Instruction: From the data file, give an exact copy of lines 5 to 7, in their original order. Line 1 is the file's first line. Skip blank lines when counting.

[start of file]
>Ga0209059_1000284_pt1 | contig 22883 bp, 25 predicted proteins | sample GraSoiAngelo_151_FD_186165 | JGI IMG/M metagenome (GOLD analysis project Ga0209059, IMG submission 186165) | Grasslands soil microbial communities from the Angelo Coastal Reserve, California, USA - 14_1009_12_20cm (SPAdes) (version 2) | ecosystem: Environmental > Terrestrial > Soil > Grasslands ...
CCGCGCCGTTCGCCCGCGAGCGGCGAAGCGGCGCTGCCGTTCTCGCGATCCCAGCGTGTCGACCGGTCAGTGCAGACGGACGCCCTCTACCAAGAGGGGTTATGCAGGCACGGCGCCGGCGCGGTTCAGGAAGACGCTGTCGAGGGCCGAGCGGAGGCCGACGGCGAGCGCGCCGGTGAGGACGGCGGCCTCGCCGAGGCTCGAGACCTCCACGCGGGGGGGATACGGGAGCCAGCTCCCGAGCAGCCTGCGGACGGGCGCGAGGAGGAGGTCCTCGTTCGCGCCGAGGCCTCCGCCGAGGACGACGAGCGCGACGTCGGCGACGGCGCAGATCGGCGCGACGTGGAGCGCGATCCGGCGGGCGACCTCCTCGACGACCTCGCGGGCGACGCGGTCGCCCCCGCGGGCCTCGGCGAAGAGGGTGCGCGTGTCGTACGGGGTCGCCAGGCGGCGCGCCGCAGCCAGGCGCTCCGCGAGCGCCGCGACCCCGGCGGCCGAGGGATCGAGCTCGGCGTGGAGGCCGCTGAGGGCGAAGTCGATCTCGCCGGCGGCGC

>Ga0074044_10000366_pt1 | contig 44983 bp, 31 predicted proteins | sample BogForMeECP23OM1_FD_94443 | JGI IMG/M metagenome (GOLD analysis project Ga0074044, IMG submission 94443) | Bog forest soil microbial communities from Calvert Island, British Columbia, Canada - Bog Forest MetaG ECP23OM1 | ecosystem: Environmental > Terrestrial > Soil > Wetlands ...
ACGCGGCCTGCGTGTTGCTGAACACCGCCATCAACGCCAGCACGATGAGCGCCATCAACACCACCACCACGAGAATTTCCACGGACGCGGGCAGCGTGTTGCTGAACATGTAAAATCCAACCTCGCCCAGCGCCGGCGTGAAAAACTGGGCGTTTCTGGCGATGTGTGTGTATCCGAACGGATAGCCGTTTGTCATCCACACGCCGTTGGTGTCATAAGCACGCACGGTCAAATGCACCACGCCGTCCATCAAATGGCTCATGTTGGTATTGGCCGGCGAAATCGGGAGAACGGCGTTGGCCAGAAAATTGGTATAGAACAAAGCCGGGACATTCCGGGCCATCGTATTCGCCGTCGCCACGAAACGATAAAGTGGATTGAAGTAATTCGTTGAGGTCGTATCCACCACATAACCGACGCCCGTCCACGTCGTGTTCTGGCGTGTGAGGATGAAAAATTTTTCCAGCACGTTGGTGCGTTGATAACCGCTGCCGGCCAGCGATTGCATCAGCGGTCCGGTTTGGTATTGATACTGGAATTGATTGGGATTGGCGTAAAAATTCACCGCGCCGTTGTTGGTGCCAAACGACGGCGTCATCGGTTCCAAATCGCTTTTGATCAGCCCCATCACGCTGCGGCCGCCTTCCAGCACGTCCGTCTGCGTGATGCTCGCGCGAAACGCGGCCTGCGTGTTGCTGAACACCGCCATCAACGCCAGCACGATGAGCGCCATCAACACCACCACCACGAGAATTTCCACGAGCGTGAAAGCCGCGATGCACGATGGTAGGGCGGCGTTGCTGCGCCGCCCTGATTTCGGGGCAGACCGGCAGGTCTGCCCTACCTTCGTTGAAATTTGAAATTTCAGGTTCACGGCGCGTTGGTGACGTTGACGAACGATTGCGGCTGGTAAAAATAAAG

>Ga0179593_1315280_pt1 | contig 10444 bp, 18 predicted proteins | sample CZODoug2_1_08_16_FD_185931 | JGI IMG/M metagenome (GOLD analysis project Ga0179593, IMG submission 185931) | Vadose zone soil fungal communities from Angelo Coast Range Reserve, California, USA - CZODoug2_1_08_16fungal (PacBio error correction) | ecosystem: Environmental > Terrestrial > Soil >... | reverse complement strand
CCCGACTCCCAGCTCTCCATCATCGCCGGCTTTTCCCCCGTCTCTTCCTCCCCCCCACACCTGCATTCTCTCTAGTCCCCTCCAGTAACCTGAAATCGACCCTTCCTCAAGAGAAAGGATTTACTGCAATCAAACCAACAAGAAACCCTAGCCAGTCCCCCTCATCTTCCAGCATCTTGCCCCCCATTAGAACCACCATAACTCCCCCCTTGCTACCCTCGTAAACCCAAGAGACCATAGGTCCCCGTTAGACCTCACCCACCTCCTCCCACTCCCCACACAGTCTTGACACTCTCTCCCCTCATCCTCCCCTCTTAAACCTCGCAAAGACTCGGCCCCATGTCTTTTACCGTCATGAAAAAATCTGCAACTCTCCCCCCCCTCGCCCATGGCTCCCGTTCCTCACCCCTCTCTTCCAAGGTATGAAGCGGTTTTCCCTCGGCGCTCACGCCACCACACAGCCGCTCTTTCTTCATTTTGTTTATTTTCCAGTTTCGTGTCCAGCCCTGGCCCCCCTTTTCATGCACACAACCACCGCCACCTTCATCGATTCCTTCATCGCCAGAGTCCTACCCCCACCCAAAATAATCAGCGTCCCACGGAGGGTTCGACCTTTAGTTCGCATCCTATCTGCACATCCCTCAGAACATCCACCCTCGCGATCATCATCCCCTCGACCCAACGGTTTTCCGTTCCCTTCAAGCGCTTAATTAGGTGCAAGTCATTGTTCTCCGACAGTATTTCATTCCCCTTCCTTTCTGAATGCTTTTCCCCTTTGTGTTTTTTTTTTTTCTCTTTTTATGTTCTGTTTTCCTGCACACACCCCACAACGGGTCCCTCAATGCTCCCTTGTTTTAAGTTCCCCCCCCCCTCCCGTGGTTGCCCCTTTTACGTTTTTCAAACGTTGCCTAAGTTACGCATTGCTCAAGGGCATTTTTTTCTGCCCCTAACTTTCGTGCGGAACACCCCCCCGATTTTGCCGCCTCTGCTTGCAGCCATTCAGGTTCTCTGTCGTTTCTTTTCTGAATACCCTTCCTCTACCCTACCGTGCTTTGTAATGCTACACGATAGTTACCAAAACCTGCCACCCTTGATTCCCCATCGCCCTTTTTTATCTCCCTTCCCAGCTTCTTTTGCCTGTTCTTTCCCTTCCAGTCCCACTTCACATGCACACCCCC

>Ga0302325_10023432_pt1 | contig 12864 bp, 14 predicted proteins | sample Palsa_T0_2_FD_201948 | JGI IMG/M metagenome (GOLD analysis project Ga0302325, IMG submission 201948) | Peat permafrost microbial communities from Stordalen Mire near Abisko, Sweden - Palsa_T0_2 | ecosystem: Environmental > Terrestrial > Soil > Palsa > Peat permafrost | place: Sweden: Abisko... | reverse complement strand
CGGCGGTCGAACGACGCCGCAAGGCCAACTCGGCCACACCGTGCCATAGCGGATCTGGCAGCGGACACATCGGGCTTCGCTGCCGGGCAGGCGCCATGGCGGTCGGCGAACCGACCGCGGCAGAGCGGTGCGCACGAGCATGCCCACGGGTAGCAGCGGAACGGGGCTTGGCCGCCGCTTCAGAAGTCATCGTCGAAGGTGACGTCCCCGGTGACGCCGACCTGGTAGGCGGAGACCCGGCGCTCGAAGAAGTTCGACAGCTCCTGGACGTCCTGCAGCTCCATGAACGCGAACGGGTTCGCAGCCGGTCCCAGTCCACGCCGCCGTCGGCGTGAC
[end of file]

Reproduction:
>Ga0179593_1315280_pt1 | contig 10444 bp, 18 predicted proteins | sample CZODoug2_1_08_16_FD_185931 | JGI IMG/M metagenome (GOLD analysis project Ga0179593, IMG submission 185931) | Vadose zone soil fungal communities from Angelo Coast Range Reserve, California, USA - CZODoug2_1_08_16fungal (PacBio error correction) | ecosystem: Environmental > Terrestrial > Soil >... | reverse complement strand
CCCGACTCCCAGCTCTCCATCATCGCCGGCTTTTCCCCCGTCTCTTCCTCCCCCCCACACCTGCATTCTCTCTAGTCCCCTCCAGTAACCTGAAATCGACCCTTCCTCAAGAGAAAGGATTTACTGCAATCAAACCAACAAGAAACCCTAGCCAGTCCCCCTCATCTTCCAGCATCTTGCCCCCCATTAGAACCACCATAACTCCCCCCTTGCTACCCTCGTAAACCCAAGAGACCATAGGTCCCCGTTAGACCTCACCCACCTCCTCCCACTCCCCACACAGTCTTGACACTCTCTCCCCTCATCCTCCCCTCTTAAACCTCGCAAAGACTCGGCCCCATGTCTTTTACCGTCATGAAAAAATCTGCAACTCTCCCCCCCCTCGCCCATGGCTCCCGTTCCTCACCCCTCTCTTCCAAGGTATGAAGCGGTTTTCCCTCGGCGCTCACGCCACCACACAGCCGCTCTTTCTTCATTTTGTTTATTTTCCAGTTTCGTGTCCAGCCCTGGCCCCCCTTTTCATGCACACAACCACCGCCACCTTCATCGATTCCTTCATCGCCAGAGTCCTACCCCCACCCAAAATAATCAGCGTCCCACGGAGGGTTCGACCTTTAGTTCGCATCCTATCTGCACATCCCTCAGAACATCCACCCTCGCGATCATCATCCCCTCGACCCAACGGTTTTCCGTTCCCTTCAAGCGCTTAATTAGGTGCAAGTCATTGTTCTCCGACAGTATTTCATTCCCCTTCCTTTCTGAATGCTTTTCCCCTTTGTGTTTTTTTTTTTTCTCTTTTTATGTTCTGTTTTCCTGCACACACCCCACAACGGGTCCCTCAATGCTCCCTTGTTTTAAGTTCCCCCCCCCCTCCCGTGGTTGCCCCTTTTACGTTTTTCAAACGTTGCCTAAGTTACGCATTGCTCAAGGGCATTTTTTTCTGCCCCTAACTTTCGTGCGGAACACCCCCCCGATTTTGCCGCCTCTGCTTGCAGCCATTCAGGTTCTCTGTCGTTTCTTTTCTGAATACCCTTCCTCTACCCTACCGTGCTTTGTAATGCTACACGATAGTTACCAAAACCTGCCACCCTTGATTCCCCATCGCCCTTTTTTATCTCCCTTCCCAGCTTCTTTTGCCTGTTCTTTCCCTTCCAGTCCCACTTCACATGCACACCCCC

>Ga0302325_10023432_pt1 | contig 12864 bp, 14 predicted proteins | sample Palsa_T0_2_FD_201948 | JGI IMG/M metagenome (GOLD analysis project Ga0302325, IMG submission 201948) | Peat permafrost microbial communities from Stordalen Mire near Abisko, Sweden - Palsa_T0_2 | ecosystem: Environmental > Terrestrial > Soil > Palsa > Peat permafrost | place: Sweden: Abisko... | reverse complement strand